Common Mistakes When Negotiating Credit Card Processing Rates and Fees – Part 2

This is the second article in a series on common mistakes I see merchants make when negotiating rates and fees or analyzing the offers from different credit-card-processing providers. You can read the first part here.

4. The merchant assumes that he understands the offer

The credit card processing industry is a convoluted business with dozens of interchange rates and a litany of pass-through fees.   Because of the convoluted nature of this business it is very easy for a less than reputable salesperson or provider to convince a merchant that he is receiving something better than he really is receiving.  Even better salespeople and providers have been known to forget or not fully explain key rates and fees that are important for the merchant to understand when comparing offers.  Here are a couple examples of where merchants incorrectly assumed they understood the offer:

Interchange Plus Pricing Example

You are currently on an Interchange Plus pricing program at 0.25% + $0.10 over published interchange rates and actual pass-through fees plus some monthly fees.  A competitor states they will offer you Interchange Plus pricing at + 0.15% + $0.10 over interchange pass-through and assessments with the same monthly fees.  Is this a good deal?

The merchant who sent me this proposal thought it was a good deal.  What he didn’t realize is that over 90% of his sales would have been charged an additional 0.50% to 1.0% over the 0.15% + $0.10 mark-up.  He wrongly assumed he understood the offer.  He didn’t realize that this provider surcharges the interchange rates.  Perhaps the provider’s definition of “assessments” means “their assessments” which includes surcharging.  Perhaps somewhere deep in the providers T&C’s is states that they surcharge interchange rates.  Bottom line is the merchant made an assumption that he understood the offer without asking some very important questions.

Tiered Pricing Example

This merchant was on a tiered pricing plan with a Qualified Rate of 1.99%.  She called her provider and asked for a rate review.  She was told that because she was a loyal merchant the provider would lowered the Qualified Rate to 1.79%.  Is this a good deal?

The merchant assumed she understood the offer and thought it was a great deal.  However, she didn’t understand two important points.  First, the Qualified Rate only applied to swiped basic (not reward cards, business cards, etc.) debit and credit card transactions which was only about 20% of her sales.  Second, the initial rate of 1.99% included the card company assessment fees which range from 0.11% to 0.13%.  However, the 1.79% offer charged the assessments separately.  Therefore, the offer would have saved this merchant 0.20% on about 20% of her sales and charged her an additional 0.11% to 0.13% on 100% of her sales.  So much for being a loyal merchant.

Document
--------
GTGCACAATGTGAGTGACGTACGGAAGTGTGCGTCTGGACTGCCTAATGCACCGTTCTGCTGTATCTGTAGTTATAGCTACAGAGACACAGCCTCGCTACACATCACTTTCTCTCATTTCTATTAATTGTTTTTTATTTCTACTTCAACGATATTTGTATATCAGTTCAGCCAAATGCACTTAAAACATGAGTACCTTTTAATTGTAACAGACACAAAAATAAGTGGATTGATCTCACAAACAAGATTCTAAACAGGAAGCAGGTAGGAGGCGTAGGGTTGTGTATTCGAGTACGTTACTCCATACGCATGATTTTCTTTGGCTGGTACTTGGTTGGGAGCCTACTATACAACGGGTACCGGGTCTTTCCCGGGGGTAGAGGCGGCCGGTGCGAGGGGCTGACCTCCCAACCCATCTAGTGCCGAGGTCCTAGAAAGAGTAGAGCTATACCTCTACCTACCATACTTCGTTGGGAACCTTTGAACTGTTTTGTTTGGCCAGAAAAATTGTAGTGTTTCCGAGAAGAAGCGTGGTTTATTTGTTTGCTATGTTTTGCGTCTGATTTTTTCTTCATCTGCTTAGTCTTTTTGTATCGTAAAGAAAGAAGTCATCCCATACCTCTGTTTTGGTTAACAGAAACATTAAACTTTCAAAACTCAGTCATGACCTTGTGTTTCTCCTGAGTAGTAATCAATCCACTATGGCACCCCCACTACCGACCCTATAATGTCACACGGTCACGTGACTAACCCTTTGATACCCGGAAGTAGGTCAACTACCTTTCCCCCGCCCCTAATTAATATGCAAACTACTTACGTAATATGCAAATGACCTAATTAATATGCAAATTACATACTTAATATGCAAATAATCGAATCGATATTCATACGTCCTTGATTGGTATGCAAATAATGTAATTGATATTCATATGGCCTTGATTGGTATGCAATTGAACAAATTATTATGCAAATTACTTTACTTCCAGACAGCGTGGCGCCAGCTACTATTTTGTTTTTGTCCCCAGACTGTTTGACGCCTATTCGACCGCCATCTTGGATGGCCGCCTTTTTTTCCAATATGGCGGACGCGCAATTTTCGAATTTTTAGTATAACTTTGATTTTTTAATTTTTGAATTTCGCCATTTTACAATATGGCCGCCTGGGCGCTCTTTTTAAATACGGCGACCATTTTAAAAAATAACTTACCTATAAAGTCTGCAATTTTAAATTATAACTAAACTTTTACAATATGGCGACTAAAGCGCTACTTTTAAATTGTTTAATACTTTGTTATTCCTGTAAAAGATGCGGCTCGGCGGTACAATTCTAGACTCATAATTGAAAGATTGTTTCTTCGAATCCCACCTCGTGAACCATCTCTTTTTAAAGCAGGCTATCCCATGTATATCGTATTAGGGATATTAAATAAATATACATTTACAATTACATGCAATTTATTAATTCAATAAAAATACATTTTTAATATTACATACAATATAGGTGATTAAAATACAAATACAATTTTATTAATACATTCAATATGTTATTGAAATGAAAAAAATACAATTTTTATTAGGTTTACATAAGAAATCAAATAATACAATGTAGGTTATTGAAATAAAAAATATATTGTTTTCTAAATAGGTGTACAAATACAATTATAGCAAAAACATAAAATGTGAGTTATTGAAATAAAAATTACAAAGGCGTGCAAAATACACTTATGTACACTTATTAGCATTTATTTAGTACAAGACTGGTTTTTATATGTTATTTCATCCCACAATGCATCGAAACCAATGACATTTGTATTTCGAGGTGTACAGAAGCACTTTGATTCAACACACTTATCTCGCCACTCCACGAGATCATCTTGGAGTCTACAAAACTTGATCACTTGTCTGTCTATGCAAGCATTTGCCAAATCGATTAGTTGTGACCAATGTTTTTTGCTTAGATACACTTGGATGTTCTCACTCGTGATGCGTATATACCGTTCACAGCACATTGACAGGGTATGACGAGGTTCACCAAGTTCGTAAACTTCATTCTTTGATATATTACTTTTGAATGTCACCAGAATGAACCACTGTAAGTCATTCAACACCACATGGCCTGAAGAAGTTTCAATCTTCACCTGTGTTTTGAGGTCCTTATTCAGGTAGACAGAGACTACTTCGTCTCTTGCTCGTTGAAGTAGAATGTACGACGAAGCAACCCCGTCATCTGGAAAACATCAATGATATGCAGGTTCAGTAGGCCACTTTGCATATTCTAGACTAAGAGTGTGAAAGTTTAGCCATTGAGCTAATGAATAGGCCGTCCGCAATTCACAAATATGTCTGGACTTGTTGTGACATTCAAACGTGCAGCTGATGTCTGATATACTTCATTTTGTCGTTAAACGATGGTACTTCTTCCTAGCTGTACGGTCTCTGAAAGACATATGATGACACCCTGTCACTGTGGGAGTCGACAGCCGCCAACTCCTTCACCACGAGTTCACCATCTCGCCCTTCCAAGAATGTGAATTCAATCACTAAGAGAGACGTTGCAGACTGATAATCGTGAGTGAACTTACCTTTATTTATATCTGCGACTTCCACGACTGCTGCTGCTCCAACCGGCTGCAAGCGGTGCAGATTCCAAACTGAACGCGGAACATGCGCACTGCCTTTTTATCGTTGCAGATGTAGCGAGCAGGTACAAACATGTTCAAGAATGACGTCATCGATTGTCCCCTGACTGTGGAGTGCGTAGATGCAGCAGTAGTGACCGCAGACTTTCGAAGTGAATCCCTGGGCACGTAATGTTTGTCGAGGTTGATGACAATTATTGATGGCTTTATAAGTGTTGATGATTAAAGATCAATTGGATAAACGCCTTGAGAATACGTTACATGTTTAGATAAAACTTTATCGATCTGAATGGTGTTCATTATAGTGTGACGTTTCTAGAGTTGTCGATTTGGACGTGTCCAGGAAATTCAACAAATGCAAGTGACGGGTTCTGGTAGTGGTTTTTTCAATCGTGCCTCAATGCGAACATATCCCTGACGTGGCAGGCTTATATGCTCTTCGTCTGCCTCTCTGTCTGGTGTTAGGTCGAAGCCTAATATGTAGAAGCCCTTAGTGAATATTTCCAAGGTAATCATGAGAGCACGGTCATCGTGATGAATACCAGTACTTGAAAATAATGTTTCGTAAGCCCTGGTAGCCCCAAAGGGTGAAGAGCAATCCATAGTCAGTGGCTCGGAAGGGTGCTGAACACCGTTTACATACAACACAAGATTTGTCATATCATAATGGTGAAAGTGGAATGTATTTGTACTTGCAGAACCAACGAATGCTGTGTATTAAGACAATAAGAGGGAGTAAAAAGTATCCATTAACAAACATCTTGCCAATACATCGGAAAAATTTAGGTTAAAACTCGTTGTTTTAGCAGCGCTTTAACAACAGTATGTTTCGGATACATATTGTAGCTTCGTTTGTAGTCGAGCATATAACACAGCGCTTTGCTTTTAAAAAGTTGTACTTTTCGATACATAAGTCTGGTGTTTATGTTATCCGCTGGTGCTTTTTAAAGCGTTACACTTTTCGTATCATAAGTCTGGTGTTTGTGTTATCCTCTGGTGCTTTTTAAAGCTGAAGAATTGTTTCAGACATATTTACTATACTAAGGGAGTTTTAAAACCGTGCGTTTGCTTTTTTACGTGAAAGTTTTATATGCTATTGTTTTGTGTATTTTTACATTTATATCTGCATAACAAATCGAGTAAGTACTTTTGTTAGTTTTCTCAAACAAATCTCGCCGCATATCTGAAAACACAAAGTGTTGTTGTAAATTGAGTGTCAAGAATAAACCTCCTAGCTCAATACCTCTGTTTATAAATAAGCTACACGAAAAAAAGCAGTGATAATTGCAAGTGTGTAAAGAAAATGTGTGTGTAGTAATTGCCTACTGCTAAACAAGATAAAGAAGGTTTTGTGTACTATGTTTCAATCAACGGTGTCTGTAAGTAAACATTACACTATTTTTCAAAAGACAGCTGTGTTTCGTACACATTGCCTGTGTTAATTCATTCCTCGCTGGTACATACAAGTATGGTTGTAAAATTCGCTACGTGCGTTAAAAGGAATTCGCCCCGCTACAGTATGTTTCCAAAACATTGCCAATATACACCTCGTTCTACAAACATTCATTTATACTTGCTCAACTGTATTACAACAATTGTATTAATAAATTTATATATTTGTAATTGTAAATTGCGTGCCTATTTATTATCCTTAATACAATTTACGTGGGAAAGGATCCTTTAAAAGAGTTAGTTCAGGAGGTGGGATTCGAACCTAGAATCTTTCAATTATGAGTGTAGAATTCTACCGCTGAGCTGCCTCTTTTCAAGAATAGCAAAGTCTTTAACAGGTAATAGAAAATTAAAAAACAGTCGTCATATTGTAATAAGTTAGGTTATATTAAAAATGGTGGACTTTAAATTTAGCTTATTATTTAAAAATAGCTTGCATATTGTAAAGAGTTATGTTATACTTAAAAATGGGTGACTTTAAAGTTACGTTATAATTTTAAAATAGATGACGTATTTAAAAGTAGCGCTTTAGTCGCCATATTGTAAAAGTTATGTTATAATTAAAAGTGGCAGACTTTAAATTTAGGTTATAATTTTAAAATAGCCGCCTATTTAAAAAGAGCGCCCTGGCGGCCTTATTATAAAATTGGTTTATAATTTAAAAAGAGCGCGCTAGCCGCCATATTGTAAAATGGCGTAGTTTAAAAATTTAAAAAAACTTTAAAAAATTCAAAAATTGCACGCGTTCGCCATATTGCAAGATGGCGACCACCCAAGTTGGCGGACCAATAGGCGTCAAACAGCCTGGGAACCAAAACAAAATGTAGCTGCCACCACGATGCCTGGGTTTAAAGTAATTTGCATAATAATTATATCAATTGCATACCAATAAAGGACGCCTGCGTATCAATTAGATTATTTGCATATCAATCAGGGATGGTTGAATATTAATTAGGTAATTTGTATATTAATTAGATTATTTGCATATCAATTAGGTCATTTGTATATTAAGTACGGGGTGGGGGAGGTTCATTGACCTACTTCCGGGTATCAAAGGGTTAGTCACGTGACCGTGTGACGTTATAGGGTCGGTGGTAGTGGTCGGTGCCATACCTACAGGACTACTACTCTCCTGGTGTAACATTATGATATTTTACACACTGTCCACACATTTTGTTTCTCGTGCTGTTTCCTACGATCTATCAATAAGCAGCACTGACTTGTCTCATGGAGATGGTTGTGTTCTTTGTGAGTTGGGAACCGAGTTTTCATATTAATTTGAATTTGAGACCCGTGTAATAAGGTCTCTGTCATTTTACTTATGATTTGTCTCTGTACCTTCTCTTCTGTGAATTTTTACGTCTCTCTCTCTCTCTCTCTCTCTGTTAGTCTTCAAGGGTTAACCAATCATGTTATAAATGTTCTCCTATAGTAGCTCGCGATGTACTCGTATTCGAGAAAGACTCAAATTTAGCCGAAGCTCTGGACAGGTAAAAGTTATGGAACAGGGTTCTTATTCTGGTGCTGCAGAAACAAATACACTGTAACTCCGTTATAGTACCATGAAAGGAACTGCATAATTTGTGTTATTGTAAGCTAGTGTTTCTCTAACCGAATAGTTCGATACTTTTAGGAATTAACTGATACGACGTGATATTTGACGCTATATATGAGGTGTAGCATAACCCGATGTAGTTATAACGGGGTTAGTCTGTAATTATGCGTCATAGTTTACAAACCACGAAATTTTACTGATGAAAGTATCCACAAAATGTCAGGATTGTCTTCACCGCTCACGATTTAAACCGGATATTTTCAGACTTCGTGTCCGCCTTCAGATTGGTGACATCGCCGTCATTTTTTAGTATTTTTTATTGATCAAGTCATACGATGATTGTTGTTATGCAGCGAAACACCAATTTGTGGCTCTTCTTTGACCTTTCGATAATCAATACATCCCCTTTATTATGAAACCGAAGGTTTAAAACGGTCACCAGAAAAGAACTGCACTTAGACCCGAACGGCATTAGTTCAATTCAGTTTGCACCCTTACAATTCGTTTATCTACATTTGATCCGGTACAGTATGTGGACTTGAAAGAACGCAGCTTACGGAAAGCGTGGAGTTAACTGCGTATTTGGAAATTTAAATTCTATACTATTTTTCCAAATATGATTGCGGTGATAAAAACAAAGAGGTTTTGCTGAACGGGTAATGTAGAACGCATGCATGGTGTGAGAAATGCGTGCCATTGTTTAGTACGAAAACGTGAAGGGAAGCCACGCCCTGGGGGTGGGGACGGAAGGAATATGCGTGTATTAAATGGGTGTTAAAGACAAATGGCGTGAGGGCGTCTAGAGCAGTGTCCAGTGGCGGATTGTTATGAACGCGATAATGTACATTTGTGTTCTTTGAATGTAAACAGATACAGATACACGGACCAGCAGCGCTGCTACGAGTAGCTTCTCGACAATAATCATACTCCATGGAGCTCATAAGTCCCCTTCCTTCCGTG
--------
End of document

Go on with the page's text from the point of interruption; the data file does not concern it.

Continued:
Never assume you understand the offer – Instead require the facts be written out in simple and easy to understand terms

Note – I used the tiered pricing examples for educational purposes only.  If you have read my articles you know that I dislike tiered pricing plans for many reasons.

5. The merchant  gives his processing statement to a competing  salesperson/provider

The average business owner has credit card salespeople calling on them every week and they all want to see the merchant’s statement to conduct a “savings analysis”.  Of course, what they are really after is your current processor, your current  pricing program (tiered pricing, Interchange Plus pricing, flat rate pricing, etc.), and most importantly your current rates and fees.   The more knowledgeable salespeople will actually want to dig deeper and understand how your final cost is derived because they understand that there could be surcharges and inflated fees impacting the final cost.

Unfortunately, some of the less reputable salespeople use this information to mislead the merchant.  However, generally this information is used by the salesperson to determine the MINIMUM amount of savings he believes he needs to offer to in order to win over your business.  In addition, he will use the statement information to determine the best sales approach.  For example, if you are currently on tiered pricing, does he offer tiered pricing at lower tiered rates or does he try sell you on an Interchange Plus pricing program.  There is nothing wrong with this sales approach and it’s a pretty common approach in any industry.   However, merchants should want to maximize their savings in negotiations. Therefore, a merchant should never give a salesperson their statement initially.  It’s none of the salesperson’s business to know your processor, your current pricing plan, or even what their rates, fees, and cost are.

The salesperson should first provide an earnest, transparent, and competitive offer.   In order to do that the salesperson will need to know your processing volume, average ticket, and risk factors, including the length of time in business, industry type, chargebacks amount each month, if you have future deliverables, your clientele, your maximum individual sale, and perhaps some other information not found on your current processing statement.

Once the salesperson has provided the formal offer, disclosing all rates and fees, then you can give the salesperson your statement and ask him to conduct a savings analysis.

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